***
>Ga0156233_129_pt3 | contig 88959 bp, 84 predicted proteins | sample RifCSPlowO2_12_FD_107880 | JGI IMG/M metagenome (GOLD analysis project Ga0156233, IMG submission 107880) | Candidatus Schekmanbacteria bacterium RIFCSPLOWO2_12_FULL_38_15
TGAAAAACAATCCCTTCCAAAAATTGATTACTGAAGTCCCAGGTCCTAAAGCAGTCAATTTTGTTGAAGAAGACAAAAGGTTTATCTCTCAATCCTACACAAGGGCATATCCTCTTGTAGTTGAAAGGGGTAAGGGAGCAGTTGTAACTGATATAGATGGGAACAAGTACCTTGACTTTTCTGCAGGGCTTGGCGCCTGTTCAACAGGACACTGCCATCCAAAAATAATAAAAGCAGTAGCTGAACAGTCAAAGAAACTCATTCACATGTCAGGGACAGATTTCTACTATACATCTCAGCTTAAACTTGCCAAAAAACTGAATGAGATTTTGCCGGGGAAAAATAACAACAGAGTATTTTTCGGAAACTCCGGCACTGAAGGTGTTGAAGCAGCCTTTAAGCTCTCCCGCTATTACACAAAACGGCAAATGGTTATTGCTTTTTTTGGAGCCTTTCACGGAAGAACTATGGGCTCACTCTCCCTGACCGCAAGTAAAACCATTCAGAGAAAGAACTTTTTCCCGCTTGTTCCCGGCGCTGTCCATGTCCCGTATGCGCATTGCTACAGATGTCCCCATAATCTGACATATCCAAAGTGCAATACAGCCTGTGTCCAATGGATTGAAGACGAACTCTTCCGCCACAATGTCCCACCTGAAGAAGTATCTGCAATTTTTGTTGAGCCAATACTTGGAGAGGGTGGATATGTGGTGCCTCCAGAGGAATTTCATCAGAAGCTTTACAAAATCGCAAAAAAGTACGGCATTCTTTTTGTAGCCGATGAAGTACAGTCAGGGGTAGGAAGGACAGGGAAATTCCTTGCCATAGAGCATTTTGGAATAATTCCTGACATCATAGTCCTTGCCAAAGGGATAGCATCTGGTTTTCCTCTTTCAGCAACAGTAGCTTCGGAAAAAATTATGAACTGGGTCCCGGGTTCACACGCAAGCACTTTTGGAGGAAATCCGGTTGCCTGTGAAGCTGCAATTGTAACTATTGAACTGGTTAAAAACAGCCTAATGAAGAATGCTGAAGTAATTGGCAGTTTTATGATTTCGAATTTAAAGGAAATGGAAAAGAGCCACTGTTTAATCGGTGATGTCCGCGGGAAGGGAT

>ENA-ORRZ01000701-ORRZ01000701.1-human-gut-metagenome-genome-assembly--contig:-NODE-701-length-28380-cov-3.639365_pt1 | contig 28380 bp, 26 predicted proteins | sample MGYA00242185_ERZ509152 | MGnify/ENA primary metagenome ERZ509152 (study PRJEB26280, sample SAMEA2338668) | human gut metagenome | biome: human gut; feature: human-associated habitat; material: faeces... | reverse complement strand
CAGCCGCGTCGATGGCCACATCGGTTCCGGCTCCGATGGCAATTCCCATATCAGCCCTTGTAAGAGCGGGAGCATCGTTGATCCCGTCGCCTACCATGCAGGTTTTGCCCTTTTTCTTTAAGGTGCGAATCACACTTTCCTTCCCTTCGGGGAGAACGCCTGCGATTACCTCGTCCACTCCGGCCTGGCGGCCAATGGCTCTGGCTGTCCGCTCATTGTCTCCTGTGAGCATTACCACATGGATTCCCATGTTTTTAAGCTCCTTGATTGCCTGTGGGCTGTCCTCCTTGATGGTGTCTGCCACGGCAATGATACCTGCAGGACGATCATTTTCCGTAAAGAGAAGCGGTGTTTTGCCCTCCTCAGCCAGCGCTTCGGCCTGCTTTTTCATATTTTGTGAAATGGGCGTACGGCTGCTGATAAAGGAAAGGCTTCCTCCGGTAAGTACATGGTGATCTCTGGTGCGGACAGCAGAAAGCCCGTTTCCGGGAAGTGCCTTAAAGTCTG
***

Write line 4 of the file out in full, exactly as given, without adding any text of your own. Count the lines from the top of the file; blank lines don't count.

CAGCCGCGTCGATGGCCACATCGGTTCCGGCTCCGATGGCAATTCCCATATCAGCCCTTGTAAGAGCGGGAGCATCGTTGATCCCGTCGCCTACCATGCAGGTTTTGCCCTTTTTCTTTAAGGTGCGAATCACACTTTCCTTCCCTTCGGGGAGAACGCCTGCGATTACCTCGTCCACTCCGGCCTGGCGGCCAATGGCTCTGGCTGTCCGCTCATTGTCTCCTGTGAGCATTACCACATGGATTCCCATGTTTTTAAGCTCCTTGATTGCCTGTGGGCTGTCCTCCTTGATGGTGTCTGCCACGGCAATGATACCTGCAGGACGATCATTTTCCGTAAAGAGAAGCGGTGTTTTGCCCTCCTCAGCCAGCGCTTCGGCCTGCTTTTTCATATTTTGTGAAATGGGCGTACGGCTGCTGATAAAGGAAAGGCTTCCTCCGGTAAGTACATGGTGATCTCTGGTGCGGACAGCAGAAAGCCCGTTTCCGGGAAGTGCCTTAAAGTCTG